A14 bid ‘weakened’ by lack of Cambridge City Council contribution

A14 signs STOCK

A14 signs STOCK - Credit: Archant

THE A14 upgrade bid has been “weakened” by Cambridge City Council’s decision not to contribute £5million towards the scheme, it was claimed this week.

Local authorities and Local Enterprise Partnerships (LEPs) from across the region – from Northamptonshire to Essex – have been asked to contribute up to £150m between them to the £1.5billion scheme.

But Tim Bick, the Liberal Democrat leader of the council, has announced that the city would not be making a contribution – a sum that works out to be £200,000 a year over the 25 years which councils have been given to make payments.

Cllr Bick says that Cambridge would not benefit from the A14 upgrade – despite thousands of its workers and businesses using the road each day.

Councillor Catherine Smart, deputy leader of Cambridge City Council, echoed her colleague’s concerns that the city would not get anything back from the scheme while developments at Alconbury and Northstowe would be unlocked by the A14 upgrade.

Cllr Smart added the council wanted the money to relieve congestion in the city centre when the road is upgraded.

John Bridge, Cambridgeshire Chambers of Commerce CEO, told The Hunts Post that the A14 bid had been weakened by the council’s decision.

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“If you are going to ask the Government for money there has to be unanimity from all the local areas in terms of commitment, showing they all believe the scheme to be of such vital importance,” Mr Bridge said. “Cambridge City Council doesn’t seem to understand the importance of it for businesses and individuals.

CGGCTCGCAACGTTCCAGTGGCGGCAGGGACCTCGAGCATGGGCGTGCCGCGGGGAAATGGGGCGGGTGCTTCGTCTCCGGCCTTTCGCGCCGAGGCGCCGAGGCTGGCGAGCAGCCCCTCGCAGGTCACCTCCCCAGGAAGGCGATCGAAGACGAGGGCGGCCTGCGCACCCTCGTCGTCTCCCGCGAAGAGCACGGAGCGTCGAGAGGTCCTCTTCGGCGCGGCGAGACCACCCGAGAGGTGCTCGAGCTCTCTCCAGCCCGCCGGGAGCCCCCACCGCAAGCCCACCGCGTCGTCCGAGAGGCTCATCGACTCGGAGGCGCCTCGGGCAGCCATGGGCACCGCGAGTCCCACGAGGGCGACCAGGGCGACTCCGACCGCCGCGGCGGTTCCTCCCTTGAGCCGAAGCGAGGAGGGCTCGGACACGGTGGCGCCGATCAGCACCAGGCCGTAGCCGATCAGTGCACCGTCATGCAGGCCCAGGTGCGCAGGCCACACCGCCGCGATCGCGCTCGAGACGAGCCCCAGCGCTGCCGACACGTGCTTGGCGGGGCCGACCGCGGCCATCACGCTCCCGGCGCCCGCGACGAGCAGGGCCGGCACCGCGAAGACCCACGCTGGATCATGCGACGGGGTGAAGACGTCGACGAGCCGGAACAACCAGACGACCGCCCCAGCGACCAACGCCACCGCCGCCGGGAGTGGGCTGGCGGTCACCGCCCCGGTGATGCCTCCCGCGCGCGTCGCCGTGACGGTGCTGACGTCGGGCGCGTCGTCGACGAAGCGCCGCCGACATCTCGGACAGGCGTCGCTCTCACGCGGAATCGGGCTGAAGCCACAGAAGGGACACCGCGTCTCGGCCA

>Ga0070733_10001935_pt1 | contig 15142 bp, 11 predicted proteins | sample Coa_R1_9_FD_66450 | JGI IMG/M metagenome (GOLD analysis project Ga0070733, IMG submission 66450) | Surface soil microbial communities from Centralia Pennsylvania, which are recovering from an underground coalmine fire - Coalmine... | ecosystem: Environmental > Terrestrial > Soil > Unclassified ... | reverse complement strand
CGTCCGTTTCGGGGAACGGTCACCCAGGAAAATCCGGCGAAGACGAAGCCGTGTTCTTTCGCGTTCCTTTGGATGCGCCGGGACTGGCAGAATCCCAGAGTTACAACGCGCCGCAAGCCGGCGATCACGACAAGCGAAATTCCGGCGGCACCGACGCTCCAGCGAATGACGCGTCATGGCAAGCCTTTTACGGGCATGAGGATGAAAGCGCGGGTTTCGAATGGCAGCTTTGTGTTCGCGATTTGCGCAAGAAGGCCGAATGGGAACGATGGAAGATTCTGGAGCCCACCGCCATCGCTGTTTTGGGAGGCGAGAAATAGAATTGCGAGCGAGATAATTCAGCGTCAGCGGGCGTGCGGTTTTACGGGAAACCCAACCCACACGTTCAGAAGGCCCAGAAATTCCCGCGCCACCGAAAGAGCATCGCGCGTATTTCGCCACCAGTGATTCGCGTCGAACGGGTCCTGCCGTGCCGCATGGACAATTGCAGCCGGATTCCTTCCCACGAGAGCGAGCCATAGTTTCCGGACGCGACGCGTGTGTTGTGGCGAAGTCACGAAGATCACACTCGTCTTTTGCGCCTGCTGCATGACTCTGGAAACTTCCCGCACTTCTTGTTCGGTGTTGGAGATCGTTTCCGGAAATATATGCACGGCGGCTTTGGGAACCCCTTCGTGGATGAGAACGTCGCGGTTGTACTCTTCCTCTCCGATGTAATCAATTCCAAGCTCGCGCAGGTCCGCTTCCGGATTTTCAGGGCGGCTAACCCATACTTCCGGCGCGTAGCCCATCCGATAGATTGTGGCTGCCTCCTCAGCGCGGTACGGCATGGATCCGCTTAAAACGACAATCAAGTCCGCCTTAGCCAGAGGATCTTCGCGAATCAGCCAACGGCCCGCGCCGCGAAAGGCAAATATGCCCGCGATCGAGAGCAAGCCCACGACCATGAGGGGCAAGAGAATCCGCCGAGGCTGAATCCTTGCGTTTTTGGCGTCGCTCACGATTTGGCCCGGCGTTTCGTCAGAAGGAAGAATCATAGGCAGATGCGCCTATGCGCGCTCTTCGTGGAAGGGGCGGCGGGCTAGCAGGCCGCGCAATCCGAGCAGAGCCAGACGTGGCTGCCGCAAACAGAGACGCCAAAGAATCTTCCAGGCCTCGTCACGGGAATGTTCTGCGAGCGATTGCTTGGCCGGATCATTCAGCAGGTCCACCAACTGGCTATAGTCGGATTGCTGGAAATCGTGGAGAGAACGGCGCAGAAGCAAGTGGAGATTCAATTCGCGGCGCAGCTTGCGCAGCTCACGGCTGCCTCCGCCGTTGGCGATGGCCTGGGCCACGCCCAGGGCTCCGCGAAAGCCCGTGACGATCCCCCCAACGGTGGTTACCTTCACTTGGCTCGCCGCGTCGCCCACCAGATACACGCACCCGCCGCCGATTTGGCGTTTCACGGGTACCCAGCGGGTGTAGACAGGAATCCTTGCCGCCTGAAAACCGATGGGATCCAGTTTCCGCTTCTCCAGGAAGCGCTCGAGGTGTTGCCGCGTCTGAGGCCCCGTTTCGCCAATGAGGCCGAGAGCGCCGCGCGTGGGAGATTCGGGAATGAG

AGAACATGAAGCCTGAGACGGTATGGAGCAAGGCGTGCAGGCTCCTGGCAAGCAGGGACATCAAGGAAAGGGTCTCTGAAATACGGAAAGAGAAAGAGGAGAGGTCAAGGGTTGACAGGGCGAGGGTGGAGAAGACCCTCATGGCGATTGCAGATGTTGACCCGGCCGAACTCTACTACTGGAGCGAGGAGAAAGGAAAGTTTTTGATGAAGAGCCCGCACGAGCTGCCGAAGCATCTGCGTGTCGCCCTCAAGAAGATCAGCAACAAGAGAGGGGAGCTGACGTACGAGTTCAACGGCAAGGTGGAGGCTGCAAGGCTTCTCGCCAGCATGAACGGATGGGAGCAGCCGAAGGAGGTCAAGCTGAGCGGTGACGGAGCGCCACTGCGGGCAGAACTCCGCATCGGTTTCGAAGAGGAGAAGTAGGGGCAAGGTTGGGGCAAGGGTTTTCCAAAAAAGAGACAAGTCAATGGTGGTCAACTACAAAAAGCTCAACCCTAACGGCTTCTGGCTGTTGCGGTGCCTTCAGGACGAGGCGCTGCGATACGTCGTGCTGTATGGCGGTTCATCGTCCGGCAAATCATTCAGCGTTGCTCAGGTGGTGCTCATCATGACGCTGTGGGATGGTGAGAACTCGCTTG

“When Vince Cable was here, only a week or so ago, he understood how critical the A14 upgrade was to the Cambridge sub-region. I can’t see how they can say that it doesn’t benefit the city – the A14 upgrade is vital for the working area of Cambridge.

“The Greater Cambridge Greater Peterborough Local Enterprise Partnership, which represents the businesses in Cambridgeshire, had put the A14 upgrade as its top priority and has pledged £50m. I don’t see how Cambridge City Council can be part of the LEP if it doesn’t believe in the scheme. It should resign from the group.”

Mr Bridge added: “The upgrade is quite critical for Huntingdonshire, for the development of Huntingdon and the Enterprise Zone and the housing that goes with it. Even Northamptonshire County Council sees the importance of the upgrade because they see it as an international, national and local road.”

Cambridgeshire County Council is looking to put £20m in to the A14 pot while Huntingdonshire District Council is believed to have been asked to contribute between £5m-£8m.

Officials from the region’s councils and LEPs met for a funding summit in February and pledged their support, with the proviso that future infrastructure plans in East Anglia are also part-funded by other counties.